Fat Lama, a marketplace that lets you rent out just about anything you don’t need, has raised $10 million in a series A round of investment led by a new U.K.-based venture capital fund called Blossom Capital, with participation from Atomico and previous investor Y Combinator.
Founded out of London in 2016, Fat Lama is one of a number of marketplaces that allow people to monetize their possessions — such as bikes, cars, or homes. In the case of Fat Lama, its peer-to-peer (P2P) marketplace allows users to rent out just about everything (within reason), from cameras, drums, and drones to DJ equipment and video games.
Fat Lama had previously raised around $3 million in funding, and with another $10 million in the bank the company said it plans to grow its team and expand its operations in the U.S. After having already rolled out across much of the U.K., Fat Lama launched in New York back in January, and it will now look to hire city-specific managers as it pushes out across the U.S. The company said it is growing 3 times faster in the Big Apple than it did in London, adding that some renters on the platform are earning as much as $10,000 each month.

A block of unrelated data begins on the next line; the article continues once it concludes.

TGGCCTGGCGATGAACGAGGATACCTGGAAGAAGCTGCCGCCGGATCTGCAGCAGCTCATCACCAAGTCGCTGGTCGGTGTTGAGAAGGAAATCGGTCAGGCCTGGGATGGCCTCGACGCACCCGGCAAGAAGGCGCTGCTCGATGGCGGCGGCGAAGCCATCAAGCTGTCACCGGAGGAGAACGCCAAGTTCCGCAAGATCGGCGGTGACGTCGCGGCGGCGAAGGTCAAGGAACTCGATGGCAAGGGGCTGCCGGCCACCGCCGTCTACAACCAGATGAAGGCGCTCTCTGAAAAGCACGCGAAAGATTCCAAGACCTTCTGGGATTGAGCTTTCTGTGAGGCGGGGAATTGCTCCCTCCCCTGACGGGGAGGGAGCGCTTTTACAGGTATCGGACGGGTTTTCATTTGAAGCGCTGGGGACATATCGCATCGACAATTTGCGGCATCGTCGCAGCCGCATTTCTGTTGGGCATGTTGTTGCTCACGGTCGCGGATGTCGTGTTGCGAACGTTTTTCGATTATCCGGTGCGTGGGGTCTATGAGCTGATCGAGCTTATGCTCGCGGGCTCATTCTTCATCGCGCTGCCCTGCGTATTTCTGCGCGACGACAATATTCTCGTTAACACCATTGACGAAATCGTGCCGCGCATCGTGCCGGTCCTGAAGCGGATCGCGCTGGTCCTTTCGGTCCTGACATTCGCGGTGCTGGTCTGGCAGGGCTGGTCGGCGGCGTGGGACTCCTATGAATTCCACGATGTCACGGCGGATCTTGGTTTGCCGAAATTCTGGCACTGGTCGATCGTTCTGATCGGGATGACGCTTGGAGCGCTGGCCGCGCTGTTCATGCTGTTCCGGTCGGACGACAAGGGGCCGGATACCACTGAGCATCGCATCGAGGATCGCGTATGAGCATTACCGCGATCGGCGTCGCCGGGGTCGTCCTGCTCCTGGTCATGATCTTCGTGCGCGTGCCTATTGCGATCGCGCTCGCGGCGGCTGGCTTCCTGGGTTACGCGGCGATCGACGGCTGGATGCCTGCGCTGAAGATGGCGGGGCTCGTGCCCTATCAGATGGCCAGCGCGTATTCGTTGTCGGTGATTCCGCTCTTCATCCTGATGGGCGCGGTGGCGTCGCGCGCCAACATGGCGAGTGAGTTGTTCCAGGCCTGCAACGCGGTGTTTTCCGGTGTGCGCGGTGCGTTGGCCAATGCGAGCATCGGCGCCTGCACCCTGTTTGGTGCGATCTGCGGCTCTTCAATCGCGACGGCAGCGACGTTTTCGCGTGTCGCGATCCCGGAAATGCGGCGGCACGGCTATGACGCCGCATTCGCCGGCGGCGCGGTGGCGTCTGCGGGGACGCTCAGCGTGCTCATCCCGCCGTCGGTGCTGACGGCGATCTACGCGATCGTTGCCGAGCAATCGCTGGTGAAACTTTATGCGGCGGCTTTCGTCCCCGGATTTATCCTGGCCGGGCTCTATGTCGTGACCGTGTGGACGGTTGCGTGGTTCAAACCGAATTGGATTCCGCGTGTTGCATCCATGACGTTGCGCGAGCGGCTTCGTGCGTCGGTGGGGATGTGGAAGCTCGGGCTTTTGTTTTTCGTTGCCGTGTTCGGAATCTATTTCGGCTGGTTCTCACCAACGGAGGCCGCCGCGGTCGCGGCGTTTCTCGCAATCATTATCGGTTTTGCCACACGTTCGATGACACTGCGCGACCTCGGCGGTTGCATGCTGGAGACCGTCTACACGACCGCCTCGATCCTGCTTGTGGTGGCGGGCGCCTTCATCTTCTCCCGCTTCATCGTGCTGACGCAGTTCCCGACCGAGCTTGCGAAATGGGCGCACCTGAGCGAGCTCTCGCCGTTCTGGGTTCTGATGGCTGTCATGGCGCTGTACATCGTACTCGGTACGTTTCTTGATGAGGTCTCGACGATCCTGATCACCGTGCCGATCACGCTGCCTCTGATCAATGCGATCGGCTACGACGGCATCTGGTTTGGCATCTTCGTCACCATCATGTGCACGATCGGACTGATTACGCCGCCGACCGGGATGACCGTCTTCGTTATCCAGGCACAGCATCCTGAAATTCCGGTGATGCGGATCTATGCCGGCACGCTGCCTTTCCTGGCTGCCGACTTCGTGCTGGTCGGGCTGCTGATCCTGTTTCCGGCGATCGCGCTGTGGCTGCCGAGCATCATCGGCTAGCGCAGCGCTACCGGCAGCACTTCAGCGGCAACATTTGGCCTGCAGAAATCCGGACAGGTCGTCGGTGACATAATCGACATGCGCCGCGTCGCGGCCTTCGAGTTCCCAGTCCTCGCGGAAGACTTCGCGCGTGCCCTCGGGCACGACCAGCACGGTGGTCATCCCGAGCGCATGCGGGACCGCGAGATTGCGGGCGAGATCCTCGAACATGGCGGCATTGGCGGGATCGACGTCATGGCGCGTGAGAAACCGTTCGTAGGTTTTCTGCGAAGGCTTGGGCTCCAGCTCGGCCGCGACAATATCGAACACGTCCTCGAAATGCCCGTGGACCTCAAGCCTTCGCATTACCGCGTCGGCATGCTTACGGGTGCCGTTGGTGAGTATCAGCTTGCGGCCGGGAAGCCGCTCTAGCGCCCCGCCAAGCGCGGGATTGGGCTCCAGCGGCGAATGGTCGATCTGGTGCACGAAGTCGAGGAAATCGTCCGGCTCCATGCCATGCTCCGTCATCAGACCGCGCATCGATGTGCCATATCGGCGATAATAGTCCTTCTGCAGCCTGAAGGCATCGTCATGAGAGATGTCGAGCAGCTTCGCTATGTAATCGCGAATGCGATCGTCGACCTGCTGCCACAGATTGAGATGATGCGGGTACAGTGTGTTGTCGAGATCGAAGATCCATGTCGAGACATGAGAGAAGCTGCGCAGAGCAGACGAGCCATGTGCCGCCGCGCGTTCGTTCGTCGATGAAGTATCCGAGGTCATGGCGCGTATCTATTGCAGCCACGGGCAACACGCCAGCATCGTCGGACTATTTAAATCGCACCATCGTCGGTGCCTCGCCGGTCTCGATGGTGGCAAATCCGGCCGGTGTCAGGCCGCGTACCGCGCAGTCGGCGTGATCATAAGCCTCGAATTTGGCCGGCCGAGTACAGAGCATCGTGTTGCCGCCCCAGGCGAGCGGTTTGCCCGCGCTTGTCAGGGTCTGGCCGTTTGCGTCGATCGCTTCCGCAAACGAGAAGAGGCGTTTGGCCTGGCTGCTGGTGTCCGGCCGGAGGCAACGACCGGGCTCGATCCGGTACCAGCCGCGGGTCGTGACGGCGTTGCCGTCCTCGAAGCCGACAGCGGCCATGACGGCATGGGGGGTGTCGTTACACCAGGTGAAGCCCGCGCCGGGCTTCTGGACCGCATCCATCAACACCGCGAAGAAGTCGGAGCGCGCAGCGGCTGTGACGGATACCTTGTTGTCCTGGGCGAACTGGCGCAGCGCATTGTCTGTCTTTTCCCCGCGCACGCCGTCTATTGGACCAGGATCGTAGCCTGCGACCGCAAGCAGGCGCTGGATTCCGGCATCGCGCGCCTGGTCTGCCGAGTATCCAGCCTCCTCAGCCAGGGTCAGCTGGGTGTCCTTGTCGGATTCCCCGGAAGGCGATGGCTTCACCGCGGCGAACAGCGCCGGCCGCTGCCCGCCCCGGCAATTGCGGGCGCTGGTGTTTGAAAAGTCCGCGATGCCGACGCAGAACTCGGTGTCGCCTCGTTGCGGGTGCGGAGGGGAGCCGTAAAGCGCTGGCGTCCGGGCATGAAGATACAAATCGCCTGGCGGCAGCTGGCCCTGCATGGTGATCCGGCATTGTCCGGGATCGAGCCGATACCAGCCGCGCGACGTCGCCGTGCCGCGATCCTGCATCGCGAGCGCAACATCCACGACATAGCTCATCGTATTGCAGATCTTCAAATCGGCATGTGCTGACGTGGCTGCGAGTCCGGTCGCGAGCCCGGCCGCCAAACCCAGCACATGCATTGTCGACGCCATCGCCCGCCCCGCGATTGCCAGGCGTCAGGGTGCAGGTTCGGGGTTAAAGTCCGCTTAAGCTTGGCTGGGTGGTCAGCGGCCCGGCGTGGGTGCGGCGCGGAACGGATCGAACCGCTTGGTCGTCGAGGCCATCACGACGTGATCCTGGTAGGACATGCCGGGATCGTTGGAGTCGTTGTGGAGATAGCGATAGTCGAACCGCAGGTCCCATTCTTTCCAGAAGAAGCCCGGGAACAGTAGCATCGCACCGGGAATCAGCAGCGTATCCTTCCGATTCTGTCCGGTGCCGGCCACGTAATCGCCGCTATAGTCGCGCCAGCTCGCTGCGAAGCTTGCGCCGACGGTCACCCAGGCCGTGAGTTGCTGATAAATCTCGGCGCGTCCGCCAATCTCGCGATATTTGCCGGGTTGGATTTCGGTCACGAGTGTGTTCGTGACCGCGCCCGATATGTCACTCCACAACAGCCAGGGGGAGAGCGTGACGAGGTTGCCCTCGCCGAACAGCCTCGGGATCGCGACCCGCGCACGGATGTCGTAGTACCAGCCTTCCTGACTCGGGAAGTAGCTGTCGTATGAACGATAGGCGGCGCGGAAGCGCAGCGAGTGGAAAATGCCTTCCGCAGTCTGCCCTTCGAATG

Additionally, Fat Lama insures every rental on its marketplace for up to $30,000, which is crucial in terms of convincing users to lend their more expensive items — the kind of goods that are more likely to attract interest due to their prohibitively high purchase price.
Access over ownership
While Fat Lama taps a broader tech trend that has seen marketplaces skyrocket across countless industries, including home-sharing, logistics, buy-and-sell platforms, recruitment, and more, the premise behind Fat Lama — which isn’t entirely new — hints at a broader shift toward “access over ownership.” This is something we’ve seen elsewhere, for example in the music industry, where streaming now trumps downloads.
“As consumers, we’re becoming less and less interested in owning things,” noted Fat Lama CEO Chaz Englander. “At Fat Lama, we believe that one day, actually owning those things we only occasionally need will be as ridiculous as buying a house every time you want to go on holiday. People can enjoy using items without the financial burden or environmental implications of owning them.”
Fat Lama has attracted some notable investors in addition to the trio that banded together for this latest series A, including Greylock Partners, Gmail creator Paul Buchheit, and Zynga cofounder Justin Waldron, who all plowed seed investment into the company. Y Cominbator and series A lead Blossom Capital also previously invested.
“Fat Lama is truly transforming the way that consumers think about ownership,” added Blossom Capital founder Ophelia Brown. “It’s impressive how strong their brand is in the market — rarely do we see this at such an early stage in a company’s life.”
One very important question remains, however. Why call your company after a rotund mammal genus commonly found in South America? Turns out it mainly comes down to memorability, in keeping with the advice on being remarkable from Seth Godin’s Purple Cow book. You don’t really get fat lamas in real life, so the brand is likely to stand out.
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